Written by Brian Posehn from The Sarah Silverman Show and Gerry Duggan from Attack Of The Show!, with art by original Walking Dead artist Tony Moore. This was more train wreck than Deadpool comic.
Now, I haven’t read a Deadpool comic, outside of Deadpool Kills The Marvel Universe, in a few years now…having gotten a bit tired of the character being everywhere. When this was announced I had no interest in it, #1 issues simply don’t attract me anymore. The art of Moore was certainly something I had to look at though, and I loved the cover! Unfortunately, the cover and the art are the only real pluses for this book, and that may not be enough for me to keep it on my pull list.
This new series begins with a fat, hairy S.H.I.E.L.D. Agent casting a spell to bring back dead Presidents, in hopes of ‘saving’ America from what it’s become. The process is interrupted by Captain America, who ends up having to fight President Truman. From there, S.H.I.E.L.D. decides it doesn’t want America’s top heroes fighting its dead Presidents and begins the search for someone who isn’t Captain America or Iron Man to take these monsters on. Naturally, and because it’s his book, Deadpool gets the job. It’s not really a strong enough premise to launch a high-profile book at the beginning of a high-profile campaign. This could have easily been Deadpool #64 and it wouldn’t have had any less an impact. Though I thought Deadpool had lost his healing factor and was, well, dead… I could be wrong though, as I said before, it’s been awhile since I’ve read a Deadpool book.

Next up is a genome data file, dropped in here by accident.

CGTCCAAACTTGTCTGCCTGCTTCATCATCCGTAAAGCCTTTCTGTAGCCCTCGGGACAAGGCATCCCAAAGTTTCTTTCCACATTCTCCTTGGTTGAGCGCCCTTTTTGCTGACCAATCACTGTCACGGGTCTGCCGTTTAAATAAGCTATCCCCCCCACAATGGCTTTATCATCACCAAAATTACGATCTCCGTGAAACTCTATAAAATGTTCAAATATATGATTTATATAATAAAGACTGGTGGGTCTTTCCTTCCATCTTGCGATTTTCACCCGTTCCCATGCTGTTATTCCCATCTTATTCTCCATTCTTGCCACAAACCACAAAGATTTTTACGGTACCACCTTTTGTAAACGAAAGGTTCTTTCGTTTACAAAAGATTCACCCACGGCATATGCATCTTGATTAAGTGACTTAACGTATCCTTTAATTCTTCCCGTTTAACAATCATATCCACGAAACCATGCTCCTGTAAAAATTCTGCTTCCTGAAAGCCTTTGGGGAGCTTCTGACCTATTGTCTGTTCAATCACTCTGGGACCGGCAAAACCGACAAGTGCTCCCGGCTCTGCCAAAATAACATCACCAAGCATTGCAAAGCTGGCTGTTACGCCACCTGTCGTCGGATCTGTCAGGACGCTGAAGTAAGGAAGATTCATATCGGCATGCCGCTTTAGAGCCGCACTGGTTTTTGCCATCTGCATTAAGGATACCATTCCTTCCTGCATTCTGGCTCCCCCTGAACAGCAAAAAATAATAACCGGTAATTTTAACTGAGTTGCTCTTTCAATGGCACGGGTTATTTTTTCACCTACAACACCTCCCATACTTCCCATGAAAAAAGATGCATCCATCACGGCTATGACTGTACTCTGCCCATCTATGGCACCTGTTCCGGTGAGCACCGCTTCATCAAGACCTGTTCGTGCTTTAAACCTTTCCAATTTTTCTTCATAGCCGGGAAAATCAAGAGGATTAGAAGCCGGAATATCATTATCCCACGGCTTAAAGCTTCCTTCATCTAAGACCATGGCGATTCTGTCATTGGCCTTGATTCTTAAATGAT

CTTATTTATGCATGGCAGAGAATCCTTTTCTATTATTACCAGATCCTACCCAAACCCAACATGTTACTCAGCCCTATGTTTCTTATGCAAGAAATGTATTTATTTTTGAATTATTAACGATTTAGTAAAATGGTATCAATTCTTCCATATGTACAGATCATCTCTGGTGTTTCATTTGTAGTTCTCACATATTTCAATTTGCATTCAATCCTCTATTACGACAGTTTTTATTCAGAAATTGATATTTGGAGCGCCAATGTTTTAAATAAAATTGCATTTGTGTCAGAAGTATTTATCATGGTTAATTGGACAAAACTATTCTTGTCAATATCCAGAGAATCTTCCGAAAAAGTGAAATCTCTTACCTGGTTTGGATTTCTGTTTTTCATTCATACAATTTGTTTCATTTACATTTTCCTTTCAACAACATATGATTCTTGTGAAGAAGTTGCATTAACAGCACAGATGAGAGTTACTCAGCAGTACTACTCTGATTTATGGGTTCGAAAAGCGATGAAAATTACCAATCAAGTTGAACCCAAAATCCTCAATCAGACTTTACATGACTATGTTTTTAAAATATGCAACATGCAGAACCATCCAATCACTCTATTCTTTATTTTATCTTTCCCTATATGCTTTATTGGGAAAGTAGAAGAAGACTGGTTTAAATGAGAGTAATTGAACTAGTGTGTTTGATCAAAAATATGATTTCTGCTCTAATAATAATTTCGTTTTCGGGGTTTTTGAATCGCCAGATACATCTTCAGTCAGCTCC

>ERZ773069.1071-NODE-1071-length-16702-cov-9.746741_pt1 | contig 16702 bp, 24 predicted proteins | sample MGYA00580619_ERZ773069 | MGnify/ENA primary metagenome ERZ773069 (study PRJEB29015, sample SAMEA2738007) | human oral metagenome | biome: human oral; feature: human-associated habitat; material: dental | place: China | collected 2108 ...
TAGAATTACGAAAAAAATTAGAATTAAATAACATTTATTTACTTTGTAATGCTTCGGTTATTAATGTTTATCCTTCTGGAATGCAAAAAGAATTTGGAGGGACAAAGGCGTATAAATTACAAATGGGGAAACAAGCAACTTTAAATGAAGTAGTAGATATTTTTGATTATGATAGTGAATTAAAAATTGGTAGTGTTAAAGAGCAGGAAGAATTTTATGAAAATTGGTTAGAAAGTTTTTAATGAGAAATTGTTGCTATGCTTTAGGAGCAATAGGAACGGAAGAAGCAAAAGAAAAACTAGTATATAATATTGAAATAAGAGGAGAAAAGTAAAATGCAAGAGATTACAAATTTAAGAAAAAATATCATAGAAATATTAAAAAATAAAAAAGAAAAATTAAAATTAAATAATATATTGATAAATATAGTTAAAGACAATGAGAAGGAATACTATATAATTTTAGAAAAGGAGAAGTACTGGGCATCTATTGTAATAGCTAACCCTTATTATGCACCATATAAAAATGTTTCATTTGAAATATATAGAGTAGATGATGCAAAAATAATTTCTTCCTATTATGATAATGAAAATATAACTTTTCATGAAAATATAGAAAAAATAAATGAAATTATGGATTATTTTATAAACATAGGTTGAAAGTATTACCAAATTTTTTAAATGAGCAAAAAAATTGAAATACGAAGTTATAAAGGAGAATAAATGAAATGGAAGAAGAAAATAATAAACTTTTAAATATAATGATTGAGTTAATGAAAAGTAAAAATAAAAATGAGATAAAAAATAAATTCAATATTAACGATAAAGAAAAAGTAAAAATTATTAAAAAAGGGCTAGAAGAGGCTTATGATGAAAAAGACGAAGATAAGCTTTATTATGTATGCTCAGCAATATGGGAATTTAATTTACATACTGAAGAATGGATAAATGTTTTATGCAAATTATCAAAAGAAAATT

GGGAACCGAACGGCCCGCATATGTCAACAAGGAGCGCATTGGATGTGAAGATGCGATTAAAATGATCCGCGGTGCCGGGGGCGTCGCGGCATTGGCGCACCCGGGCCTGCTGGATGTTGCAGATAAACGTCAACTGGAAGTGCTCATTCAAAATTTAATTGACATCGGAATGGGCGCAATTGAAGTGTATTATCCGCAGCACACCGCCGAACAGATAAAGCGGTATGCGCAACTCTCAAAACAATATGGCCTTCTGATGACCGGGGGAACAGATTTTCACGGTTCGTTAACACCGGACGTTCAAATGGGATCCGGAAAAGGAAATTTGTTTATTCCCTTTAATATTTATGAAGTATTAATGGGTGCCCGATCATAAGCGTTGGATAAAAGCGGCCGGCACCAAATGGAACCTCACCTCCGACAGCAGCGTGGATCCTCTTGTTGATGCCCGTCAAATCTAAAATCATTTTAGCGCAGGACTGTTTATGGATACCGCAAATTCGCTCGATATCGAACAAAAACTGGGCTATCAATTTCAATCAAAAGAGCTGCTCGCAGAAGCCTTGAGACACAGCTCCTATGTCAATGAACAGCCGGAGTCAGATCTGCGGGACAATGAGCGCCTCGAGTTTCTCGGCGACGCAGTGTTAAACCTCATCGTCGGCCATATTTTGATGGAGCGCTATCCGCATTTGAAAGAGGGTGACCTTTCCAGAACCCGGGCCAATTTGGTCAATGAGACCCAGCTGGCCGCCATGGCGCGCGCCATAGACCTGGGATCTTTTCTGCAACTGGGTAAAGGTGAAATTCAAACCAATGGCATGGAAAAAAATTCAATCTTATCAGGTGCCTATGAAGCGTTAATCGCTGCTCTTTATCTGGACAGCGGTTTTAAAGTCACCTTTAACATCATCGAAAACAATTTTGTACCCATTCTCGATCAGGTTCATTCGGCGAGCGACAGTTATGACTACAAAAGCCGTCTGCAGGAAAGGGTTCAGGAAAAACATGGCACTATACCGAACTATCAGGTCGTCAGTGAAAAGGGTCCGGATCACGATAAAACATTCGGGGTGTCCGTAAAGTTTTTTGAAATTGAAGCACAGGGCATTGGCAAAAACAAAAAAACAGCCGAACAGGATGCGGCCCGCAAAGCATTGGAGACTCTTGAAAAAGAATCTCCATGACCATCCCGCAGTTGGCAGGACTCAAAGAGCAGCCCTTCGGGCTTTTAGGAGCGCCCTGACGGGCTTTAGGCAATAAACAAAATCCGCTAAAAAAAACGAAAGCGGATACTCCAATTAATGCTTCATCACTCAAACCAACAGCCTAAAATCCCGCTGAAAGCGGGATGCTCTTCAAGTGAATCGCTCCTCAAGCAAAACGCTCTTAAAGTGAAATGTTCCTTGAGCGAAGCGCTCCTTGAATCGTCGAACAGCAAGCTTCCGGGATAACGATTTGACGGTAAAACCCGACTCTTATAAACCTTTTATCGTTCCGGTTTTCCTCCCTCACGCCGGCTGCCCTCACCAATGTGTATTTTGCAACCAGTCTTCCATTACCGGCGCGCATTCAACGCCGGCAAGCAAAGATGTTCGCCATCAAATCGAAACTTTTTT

Posehn and Duggan, both comedians in their own right, don’t seem to fully understand the humor of Deadpool. While there are a few jokey gems in here, his conversation with Thor for example, there are more examples of ‘this is a funny book, I’m a funny guy, let’s do this!’ …And just like that, Deadpool is reduced to one liners that sound more like open mic night than Deadpool. Sadly, it’s all the lame puns that take the fun out of this book, including the real stinker of Deadpool being run down by F.D.R. and saying “Wow–You must wheelie hate me.” Because, you know, F.D.R. is in a wheelchair. Yeah, much of the ‘humor’ in this book is like that. Beyond that, the pacing is too fast making S.H.I.E.L.D. look inept (a trend since the movies began) and overly eager to just bring in Deadpool.
Then there’s the art. Normally, I love Tony Moore’s stuff but this book feels like a filler issue. The usual sparkle of Moore’s art just isn’t there for most of the book. Most of it just didn’t look like the usual level of art I expected from Moore. Unlike the writing, I know Moore is capable of doing some great stuff and I’m willing to think that perhaps he just hasn’t gotten used to Deadpool yet.
But, as usual, I don’t like putting out a totally negative review so, in closing, I’d like to say that the Geof Darrow and Peter Doherty cover for this issue is amazingly fun and fantastic. My local comic shop got a bunch of Marvel NOW! posters, and this was one of them. I had to get it and will be framing it and putting it up. I love this cover!
In closing, it’s with a heavy heart that I have to say this is a very unamusing, lack luster, and unfunny Deadpool comic. I most likely won’t be getting the second issue of this one. I would suggest you do the same, or perhaps borrow a friend’s copy if you know anyone who picked it up. I hope that, if you do, that you find something about it you like… but it’s doubtful.